Hospital Wants To Reveal Information About Teacher

Hospital Wants To Reveal Information About Teacher
Posted by FoM on May 03, 2000 at 12:45:29 PT
By Samuel Maull, Associated Press
Source: Boston Globe
Hospital officials are seeking court permission to release a heroin-addicted fourth grade teacher's medical records to school officials because they believe she is a danger to her pupils. The teacher, identified in court papers as ''Jane Doe,'' checked herself into Gracie Square Hospital in Manhattan on April 24 suffering heroin withdrawal, court papers say. She checked herself out April 30 and returned to her classroom. 
The 32-year-old, a fourth-grade special education instructor at Public School 134 in Kensington, Brooklyn, told a psychiatrist at Gracie Square ''that during her lunch hour she routinely used heroin and returned to school late,'' court papers say. The teacher admitted using seven to eight bags of heroin and smoking two or three marijuana cigarettes daily, say court papers. ''Upon information and belief,'' court papers say, ''Ms. Doe had abused alcohol for 15 years, heroin for three years and marijuana for 20 years.'' The teacher, who previously had been admitted to the hospital for four days in December, told the psychiatrist, Dr. Clarence Chen, ''that she was surprised that she had not been fired,'' say court papers. Frank Bruno, Gracie Square's chief executive officer, said that because the law makes the teacher's medical records confidential, he has to get court permission to release them to the city's Board of Education. In his petition, filed Tuesday in Manhattan's State Supreme Court, Bruno says he believes the teacher's ''conduct rises to the level of neglect and can endanger the children assigned to her special education classes.'' The hospital ''is particularly concerned for the welfare of these children because it is Dr. Chen's medical opinion that Ms. Doe is not well motivated to participate in treatment,'' the court petition says. ''Ms. Doe is currently ambivalent toward treatment and not very insightful regarding her need for treatment,'' court papers say. They say that although she was still suffering withdrawal symptoms last Friday, she had to be convinced to stay until Sunday when she was released. ''It appears that Ms. Doe is more interested in withdrawal than active treatment of her addiction,'' Bruno's petition says. The hospital's lawyer, Alan Silver, said the treatment team at the hospital decided to seek permission to notify the Board of Education because ''they thought it rose to the level of public necessity. You have a potential risk to young children.'' Bruno said he did not know whether the teacher has an arrest record. Web Posted: May 3, 2000New York (AP)  Copyright 2000 Boston Globe Electronic Publishing, Inc. CannabisNews Articles On Heroin:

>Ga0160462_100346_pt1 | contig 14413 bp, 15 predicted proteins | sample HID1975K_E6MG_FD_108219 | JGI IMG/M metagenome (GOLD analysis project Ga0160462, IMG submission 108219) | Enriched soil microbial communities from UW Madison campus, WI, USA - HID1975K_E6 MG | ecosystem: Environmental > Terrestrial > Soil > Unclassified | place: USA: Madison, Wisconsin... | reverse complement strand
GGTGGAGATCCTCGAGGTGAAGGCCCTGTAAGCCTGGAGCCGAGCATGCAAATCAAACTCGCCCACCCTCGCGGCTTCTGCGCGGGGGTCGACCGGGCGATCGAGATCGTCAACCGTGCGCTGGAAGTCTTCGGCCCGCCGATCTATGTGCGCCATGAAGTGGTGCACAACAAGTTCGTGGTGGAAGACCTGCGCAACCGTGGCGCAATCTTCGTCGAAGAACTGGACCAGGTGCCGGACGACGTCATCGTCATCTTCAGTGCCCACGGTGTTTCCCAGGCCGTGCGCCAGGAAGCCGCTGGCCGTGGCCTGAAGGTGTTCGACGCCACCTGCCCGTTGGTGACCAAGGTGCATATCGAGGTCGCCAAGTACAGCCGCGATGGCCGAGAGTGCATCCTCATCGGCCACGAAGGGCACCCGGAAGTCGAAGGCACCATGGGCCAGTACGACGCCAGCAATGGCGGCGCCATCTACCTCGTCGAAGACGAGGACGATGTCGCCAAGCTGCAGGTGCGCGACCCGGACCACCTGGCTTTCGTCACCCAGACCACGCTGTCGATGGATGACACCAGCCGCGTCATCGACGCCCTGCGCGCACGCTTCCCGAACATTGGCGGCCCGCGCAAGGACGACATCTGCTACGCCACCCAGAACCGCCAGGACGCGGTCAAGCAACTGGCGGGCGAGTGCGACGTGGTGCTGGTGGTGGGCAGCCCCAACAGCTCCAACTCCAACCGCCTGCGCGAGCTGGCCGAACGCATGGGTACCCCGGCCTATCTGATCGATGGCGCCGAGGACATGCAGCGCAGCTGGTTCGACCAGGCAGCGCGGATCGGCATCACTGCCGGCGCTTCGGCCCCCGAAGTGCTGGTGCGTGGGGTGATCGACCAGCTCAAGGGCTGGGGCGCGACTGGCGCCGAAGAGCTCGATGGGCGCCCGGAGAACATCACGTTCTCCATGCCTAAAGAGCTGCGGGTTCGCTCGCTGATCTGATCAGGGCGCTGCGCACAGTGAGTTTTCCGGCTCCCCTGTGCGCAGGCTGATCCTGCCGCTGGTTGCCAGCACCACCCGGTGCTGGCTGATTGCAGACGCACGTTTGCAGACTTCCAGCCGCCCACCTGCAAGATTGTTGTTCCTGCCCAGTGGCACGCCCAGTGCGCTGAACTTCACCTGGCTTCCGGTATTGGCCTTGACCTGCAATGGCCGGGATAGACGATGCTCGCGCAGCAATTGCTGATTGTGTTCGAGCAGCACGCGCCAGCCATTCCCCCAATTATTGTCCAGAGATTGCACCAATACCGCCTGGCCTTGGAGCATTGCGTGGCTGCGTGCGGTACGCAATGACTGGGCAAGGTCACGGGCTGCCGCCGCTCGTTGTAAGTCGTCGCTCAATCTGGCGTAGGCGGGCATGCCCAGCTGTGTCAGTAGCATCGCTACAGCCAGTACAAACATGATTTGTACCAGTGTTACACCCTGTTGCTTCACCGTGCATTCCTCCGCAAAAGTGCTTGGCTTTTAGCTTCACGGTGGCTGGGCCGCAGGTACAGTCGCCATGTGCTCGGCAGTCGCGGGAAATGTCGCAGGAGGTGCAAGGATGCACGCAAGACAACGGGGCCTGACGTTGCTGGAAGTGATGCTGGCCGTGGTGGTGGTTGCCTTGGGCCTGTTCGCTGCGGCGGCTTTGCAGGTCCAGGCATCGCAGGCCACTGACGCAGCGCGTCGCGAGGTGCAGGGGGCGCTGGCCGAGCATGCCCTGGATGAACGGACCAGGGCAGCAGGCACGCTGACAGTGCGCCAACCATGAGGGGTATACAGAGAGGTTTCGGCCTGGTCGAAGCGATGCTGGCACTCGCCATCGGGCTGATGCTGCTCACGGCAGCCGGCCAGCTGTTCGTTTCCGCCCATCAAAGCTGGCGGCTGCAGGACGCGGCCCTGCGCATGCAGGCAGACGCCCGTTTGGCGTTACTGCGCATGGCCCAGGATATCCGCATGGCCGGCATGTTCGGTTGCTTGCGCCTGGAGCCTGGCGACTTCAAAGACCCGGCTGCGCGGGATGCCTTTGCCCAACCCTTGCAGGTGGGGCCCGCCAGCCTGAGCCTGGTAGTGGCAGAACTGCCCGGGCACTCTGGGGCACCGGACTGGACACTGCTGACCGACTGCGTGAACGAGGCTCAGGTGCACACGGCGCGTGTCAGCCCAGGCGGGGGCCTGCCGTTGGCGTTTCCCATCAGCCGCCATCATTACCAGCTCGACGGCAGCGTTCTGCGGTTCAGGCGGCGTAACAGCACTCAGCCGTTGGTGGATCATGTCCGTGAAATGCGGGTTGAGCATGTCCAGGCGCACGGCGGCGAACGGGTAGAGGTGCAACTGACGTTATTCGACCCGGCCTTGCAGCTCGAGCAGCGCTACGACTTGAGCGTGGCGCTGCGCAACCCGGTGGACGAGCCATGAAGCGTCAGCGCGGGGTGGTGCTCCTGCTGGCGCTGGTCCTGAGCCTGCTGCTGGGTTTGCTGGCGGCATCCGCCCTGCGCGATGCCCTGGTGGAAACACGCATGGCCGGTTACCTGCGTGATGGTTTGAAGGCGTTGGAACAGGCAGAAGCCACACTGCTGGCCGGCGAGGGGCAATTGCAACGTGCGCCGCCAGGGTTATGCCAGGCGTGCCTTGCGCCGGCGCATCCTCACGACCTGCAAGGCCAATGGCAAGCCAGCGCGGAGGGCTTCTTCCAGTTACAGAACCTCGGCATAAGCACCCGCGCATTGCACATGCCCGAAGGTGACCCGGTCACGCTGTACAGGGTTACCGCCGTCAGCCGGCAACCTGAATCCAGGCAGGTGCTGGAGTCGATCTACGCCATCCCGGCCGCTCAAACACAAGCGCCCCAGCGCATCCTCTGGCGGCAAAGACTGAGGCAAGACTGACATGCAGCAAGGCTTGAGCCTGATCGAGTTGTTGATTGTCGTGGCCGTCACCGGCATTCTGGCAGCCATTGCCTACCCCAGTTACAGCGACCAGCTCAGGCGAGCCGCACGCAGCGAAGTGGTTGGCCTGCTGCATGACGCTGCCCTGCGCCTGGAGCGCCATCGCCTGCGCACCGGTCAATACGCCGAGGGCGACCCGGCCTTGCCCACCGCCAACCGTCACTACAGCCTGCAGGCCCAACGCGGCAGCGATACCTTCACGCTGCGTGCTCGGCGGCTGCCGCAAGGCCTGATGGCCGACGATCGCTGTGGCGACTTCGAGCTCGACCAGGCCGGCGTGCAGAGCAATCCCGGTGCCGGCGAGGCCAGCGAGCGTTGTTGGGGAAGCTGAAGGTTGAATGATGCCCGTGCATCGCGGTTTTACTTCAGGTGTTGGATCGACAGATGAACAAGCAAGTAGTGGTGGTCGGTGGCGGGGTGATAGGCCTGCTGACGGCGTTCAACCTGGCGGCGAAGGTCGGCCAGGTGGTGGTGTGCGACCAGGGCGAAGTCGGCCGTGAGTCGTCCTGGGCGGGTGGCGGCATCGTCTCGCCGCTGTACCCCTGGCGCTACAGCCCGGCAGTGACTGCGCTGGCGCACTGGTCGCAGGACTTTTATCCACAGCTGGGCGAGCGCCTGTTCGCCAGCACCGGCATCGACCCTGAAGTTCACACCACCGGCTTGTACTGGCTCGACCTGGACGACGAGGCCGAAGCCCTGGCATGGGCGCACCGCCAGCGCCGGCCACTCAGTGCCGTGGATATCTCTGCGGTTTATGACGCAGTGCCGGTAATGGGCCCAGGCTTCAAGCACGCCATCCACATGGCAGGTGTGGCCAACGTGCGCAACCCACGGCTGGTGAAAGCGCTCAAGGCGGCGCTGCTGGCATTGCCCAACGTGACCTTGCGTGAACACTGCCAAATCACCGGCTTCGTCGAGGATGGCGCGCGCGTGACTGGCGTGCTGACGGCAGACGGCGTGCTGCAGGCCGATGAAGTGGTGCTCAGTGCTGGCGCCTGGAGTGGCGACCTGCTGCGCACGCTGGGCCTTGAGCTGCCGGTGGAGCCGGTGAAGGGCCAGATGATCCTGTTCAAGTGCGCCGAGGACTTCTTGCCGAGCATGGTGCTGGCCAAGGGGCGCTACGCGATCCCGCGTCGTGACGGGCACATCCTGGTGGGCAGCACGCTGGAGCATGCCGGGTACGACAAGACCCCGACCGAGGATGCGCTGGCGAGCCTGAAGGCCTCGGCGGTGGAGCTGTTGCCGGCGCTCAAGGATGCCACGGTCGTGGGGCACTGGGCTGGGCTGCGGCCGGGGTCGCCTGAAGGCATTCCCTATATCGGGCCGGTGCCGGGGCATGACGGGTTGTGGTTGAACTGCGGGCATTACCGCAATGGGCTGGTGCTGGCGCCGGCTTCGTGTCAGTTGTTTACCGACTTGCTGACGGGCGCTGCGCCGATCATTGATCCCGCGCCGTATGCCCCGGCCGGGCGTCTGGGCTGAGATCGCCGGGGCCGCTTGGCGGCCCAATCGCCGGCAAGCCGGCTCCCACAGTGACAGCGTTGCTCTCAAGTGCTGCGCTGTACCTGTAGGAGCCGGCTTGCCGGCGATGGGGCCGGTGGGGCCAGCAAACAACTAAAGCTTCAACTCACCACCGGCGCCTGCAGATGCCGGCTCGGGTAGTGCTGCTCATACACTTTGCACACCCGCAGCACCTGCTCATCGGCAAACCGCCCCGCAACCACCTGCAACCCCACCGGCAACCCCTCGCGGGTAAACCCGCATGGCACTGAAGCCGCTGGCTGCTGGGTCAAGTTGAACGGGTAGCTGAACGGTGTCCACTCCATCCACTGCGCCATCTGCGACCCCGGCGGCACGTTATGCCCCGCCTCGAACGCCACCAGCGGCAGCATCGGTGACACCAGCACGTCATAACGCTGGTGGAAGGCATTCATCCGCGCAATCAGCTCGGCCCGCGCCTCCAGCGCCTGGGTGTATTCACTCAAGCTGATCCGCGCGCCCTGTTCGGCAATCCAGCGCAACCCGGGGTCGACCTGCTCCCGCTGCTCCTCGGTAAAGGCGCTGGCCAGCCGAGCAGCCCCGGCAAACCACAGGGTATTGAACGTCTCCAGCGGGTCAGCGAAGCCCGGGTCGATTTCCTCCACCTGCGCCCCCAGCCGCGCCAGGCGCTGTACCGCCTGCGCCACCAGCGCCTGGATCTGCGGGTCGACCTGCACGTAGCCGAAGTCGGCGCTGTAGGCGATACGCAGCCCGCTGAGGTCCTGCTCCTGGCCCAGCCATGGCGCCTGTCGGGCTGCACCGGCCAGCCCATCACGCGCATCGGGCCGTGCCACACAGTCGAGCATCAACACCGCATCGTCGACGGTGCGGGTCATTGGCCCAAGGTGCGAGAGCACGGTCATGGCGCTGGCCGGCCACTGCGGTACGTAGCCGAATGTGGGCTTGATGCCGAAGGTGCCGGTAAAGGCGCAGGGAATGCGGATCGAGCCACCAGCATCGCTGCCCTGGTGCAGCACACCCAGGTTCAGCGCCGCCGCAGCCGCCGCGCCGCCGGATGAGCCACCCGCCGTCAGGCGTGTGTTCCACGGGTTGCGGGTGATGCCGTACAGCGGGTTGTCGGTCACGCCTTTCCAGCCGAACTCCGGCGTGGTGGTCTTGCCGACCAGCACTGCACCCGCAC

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Comment #3 posted by Brian1 on May 04, 2000 at 06:47:56 PT:
Never mind
... the fact that although she has supposedly "abused" substances for many years, she was working and only was caught when trying to seek treatment. She probably is no more of a threat to the students than the police officer from DARE that comes in and shows the kids how to identify the drugs that they will most likely consume in the near future. He tries to scare them straight with threats of incarceration and mindless marijuana myths. The kids would most likely be more open to listen to the teacher that has used drugs, than the police officer who doesn't know what he is talking about (ie. buying the lie).
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Comment #2 posted by kaptinemo on May 04, 2000 at 06:06:16 PT:
I agree
The sad fact of the matter is that most doctors are now part and parcel of major medical conglomerates. Those coglomerates use the bottom line of the profitability of continuing to ensure you as opposed to your actual health as being the most important consideration. That being the case, your doctor might well be sharing confidential information with his/her employer *covered under the legal umbrella of those documents they have you sign, authorizing release of your medical records to practically *everyone* who asks for them*.Take a good, close look at those things when you visit a new doctor, or have to go to hospital. They *seem* to be protective of your privacy, but with *one signature*, you are authorizing a *lot* of people to take a peek at your physical well-being. And not everyone who reads your test results has taken the Hippocratic Oath. 
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Comment #1 posted by J Christen-Mitchell on May 04, 2000 at 03:39:06 PT:
Forget Confidentiality
I used to be honest with doctors and trusted them. No longer. They've sold out as well. Confidential information will be used against you in any way imaginable. 
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